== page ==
This #WASO post is written as part of a collective response to the article written in the Guardian on Monday 8th July
I have to say that it takes quite a bit to get me hot under the collar and as a rule I don’t allow myself to get drawn into media hype when I feel that by doing so it is just giving more publicity to someone or something that shouldn’t be getting it. Having said that I rarely allow myself to get worked up by media hype, I now find myself, along with several other adopters, feeling that we need to address the comments Fraser McAlpine has made in an article he wrote for The Guardian on Monday.
I have to say I am appalled by his narrow-minded judgements and obvious lack of understanding of how much awareness, knowledge and acceptance current and prospective adopters have when it comes to our children’s need to maintain their identity.
He says that he is an adoption panel member and so I can only assume he has seen and given his opinion on a fair share of prospective adopters and their suitability to adopt. All I can say from reading this article is “I am glad he was never on our panel because we would not have seen eye to eye and just because he has sat on this panel does not give him the right to make such prejudicial remarks about adopters and assume he knows how their minds work!”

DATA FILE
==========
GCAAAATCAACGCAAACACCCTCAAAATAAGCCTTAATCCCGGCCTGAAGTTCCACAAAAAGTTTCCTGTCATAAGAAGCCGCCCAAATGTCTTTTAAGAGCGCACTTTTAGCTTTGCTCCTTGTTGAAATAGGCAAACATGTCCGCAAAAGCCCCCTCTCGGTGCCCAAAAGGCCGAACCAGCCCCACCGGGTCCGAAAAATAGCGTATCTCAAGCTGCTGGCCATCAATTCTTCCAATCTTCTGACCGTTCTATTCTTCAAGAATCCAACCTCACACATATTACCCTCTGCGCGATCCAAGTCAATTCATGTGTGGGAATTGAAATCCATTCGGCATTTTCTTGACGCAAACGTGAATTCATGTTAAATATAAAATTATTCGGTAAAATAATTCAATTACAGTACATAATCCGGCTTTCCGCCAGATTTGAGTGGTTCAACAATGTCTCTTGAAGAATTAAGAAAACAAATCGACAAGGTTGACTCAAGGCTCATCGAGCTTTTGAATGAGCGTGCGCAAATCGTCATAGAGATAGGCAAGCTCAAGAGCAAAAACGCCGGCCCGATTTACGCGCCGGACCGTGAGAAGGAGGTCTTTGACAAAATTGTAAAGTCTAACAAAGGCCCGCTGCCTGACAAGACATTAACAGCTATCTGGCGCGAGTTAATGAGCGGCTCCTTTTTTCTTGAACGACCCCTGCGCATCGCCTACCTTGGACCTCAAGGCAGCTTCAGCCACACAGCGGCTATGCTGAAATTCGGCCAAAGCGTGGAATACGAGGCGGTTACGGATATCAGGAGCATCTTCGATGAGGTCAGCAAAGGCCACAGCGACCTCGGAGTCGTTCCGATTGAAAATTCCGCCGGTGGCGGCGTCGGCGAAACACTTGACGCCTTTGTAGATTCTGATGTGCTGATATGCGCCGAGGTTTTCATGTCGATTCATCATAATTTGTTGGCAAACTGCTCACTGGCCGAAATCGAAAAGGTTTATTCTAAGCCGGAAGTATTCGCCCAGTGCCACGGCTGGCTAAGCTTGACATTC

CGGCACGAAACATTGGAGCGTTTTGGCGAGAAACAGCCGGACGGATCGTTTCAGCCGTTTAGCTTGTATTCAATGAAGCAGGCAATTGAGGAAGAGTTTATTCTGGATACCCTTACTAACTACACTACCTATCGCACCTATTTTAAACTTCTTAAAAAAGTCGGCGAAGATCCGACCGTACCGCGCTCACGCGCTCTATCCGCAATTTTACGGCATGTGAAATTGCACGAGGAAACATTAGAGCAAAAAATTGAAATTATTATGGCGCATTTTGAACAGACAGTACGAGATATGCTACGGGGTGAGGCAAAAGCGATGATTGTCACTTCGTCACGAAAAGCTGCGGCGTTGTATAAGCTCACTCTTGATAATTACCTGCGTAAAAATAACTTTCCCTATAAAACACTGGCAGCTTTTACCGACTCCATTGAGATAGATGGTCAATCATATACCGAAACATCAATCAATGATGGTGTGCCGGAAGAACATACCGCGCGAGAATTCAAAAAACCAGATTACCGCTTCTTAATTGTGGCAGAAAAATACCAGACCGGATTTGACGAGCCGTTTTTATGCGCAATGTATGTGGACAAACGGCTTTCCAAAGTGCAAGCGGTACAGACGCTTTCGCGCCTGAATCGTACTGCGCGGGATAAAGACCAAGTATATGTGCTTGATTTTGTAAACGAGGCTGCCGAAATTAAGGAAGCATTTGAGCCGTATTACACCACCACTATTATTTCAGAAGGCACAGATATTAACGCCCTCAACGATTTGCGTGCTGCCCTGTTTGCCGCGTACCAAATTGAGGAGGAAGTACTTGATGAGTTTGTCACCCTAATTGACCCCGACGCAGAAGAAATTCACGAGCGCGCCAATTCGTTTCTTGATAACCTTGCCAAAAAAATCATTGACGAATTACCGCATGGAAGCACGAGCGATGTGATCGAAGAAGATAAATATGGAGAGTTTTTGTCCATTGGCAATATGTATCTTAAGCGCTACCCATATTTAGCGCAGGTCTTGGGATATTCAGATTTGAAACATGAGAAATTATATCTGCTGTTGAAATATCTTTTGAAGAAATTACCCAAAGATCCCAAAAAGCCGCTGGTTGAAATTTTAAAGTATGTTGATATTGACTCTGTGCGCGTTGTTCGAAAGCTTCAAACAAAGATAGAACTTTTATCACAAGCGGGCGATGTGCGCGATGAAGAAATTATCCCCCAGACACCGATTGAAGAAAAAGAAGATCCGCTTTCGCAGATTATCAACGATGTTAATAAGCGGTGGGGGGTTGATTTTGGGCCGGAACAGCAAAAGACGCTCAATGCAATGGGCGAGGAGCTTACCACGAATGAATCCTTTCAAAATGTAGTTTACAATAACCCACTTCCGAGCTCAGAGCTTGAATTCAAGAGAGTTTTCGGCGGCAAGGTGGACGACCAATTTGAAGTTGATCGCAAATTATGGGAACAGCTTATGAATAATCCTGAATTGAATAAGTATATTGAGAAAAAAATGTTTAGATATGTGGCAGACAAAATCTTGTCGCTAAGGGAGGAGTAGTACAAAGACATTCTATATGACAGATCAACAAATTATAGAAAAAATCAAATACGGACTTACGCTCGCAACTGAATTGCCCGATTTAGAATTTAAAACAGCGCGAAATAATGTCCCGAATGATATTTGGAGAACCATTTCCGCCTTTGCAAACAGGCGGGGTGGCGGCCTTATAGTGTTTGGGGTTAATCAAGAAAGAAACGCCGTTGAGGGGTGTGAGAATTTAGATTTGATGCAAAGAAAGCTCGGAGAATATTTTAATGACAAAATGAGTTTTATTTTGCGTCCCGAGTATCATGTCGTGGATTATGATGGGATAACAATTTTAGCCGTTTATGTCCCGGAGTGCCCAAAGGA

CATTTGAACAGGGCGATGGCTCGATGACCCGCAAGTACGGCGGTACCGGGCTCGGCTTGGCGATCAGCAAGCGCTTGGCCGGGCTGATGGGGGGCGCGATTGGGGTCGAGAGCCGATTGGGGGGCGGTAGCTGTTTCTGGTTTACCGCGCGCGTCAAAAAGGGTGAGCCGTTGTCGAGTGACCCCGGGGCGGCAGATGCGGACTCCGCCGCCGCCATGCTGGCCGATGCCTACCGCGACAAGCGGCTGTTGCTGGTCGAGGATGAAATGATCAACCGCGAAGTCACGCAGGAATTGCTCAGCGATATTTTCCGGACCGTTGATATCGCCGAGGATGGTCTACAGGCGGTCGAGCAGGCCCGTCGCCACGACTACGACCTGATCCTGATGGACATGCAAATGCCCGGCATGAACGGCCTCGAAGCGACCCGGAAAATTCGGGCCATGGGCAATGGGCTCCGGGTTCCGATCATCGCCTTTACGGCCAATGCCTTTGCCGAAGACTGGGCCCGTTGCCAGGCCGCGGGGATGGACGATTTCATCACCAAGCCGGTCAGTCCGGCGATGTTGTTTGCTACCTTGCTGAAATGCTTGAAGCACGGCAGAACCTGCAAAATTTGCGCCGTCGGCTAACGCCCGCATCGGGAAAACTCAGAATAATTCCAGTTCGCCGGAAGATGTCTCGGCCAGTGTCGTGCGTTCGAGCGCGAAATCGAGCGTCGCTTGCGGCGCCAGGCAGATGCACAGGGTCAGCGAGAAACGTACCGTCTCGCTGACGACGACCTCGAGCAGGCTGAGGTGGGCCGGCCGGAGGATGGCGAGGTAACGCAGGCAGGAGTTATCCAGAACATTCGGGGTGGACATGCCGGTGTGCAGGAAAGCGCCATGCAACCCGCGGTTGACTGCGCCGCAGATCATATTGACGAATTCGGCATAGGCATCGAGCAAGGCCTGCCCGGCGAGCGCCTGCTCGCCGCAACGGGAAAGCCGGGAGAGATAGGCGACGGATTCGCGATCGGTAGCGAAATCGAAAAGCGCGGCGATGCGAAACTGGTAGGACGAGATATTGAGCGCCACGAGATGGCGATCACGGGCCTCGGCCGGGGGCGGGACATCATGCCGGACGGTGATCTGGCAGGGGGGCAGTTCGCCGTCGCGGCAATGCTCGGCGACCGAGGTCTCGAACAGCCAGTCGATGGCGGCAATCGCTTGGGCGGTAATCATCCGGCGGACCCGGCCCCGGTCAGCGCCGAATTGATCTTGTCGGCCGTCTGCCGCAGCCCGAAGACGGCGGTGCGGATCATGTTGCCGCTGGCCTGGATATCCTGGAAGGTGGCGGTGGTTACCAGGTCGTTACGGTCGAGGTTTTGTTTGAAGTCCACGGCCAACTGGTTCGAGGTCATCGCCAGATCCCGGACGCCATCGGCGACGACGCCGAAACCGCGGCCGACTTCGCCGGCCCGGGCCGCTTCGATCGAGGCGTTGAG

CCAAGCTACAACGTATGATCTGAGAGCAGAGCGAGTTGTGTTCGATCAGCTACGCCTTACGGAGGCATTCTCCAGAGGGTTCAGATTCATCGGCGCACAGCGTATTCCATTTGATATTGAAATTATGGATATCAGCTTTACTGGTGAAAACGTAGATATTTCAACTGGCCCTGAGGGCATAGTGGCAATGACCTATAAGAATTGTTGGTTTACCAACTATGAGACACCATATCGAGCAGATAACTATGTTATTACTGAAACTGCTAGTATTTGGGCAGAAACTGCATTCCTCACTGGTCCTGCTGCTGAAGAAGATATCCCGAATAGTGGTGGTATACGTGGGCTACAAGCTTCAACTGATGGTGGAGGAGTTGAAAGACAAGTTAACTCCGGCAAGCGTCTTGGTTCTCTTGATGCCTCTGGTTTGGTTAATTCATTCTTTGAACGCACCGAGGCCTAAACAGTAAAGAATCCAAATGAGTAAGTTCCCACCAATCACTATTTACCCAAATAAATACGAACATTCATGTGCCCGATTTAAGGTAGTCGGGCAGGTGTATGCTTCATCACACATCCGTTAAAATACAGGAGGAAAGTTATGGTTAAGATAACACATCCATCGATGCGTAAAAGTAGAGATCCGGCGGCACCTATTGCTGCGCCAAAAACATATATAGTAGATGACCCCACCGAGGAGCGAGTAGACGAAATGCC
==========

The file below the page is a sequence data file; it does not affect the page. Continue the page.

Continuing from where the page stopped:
When my sons came to live with us they were 8 and 3 and were in care for approximately 18 months. They came with a past and we never (and certainly never wanted to) tried to rush them to fit snuggly into our family, nor were we tempted to paint over their ‘old patterns’ or smooth over or hammer out their sharp corners. We understood from the very beginning how important it was for our boys (especially our eldest) to know that we accepted their past as well as wanting them to be part of their futures. Their sense of identity is very important to us and is accepted and respected throughout our extended families and friends.